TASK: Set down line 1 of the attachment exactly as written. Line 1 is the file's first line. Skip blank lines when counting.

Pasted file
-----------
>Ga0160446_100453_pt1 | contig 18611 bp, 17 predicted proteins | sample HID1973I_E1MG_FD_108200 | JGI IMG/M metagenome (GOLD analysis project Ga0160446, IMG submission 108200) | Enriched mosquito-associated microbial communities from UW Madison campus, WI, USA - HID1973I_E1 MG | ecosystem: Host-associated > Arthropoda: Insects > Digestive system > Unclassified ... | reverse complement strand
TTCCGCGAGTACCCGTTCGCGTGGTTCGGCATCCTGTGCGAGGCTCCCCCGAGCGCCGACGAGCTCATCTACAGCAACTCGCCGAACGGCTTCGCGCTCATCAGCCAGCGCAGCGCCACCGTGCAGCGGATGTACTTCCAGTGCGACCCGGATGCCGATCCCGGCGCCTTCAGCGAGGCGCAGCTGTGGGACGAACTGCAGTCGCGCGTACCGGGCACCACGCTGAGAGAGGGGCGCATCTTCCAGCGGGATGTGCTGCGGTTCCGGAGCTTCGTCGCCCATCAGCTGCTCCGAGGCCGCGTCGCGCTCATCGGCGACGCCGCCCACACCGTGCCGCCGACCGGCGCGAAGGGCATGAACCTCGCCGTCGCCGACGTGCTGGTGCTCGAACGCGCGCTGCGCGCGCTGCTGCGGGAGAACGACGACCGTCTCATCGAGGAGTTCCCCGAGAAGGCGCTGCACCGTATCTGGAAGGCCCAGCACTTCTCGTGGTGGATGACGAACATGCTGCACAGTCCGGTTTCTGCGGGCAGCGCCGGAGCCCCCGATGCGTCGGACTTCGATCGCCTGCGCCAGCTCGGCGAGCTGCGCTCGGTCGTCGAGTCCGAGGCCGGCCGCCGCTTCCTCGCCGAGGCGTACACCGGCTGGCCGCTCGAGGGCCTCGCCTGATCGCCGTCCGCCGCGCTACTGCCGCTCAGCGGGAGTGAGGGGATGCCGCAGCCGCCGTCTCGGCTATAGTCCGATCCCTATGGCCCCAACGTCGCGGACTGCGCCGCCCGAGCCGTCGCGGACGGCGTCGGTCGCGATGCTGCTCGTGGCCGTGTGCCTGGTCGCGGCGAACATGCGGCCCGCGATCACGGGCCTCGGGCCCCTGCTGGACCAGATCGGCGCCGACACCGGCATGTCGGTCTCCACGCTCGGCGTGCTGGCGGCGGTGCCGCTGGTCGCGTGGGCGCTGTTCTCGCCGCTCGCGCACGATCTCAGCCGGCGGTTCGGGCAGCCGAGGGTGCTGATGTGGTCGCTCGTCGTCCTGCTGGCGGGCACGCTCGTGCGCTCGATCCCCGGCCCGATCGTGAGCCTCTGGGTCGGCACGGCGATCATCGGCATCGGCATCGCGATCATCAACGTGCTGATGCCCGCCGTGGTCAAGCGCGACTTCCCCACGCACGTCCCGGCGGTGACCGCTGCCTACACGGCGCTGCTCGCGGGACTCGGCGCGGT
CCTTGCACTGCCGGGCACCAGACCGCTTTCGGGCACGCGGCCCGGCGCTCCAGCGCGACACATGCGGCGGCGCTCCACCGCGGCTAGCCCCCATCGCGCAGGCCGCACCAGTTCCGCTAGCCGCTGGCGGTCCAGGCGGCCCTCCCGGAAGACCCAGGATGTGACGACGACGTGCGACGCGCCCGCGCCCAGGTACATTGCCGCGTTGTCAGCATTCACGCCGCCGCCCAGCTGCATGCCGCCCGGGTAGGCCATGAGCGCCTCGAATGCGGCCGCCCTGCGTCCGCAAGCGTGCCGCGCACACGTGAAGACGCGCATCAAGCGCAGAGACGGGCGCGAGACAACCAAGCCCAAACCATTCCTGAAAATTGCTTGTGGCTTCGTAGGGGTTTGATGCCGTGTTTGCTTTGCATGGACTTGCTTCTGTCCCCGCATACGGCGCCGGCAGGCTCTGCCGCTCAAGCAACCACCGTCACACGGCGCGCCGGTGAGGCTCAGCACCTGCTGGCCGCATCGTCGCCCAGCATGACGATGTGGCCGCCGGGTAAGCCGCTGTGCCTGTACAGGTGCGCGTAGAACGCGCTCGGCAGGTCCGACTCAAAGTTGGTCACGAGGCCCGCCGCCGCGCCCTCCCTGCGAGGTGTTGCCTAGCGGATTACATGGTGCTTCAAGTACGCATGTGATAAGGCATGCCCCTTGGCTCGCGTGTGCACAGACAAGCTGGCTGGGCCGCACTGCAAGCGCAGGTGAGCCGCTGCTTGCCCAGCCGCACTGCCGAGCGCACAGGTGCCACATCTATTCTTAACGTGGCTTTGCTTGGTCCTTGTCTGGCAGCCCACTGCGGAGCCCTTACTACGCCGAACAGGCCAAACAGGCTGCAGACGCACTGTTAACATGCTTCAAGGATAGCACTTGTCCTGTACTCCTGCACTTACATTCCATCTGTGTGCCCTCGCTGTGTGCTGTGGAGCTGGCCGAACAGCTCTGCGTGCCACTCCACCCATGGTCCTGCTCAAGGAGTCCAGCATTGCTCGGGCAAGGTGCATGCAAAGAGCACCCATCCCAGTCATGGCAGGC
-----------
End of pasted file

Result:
>Ga0160446_100453_pt1 | contig 18611 bp, 17 predicted proteins | sample HID1973I_E1MG_FD_108200 | JGI IMG/M metagenome (GOLD analysis project Ga0160446, IMG submission 108200) | Enriched mosquito-associated microbial communities from UW Madison campus, WI, USA - HID1973I_E1 MG | ecosystem: Host-associated > Arthropoda: Insects > Digestive system > Unclassified ... | reverse complement strand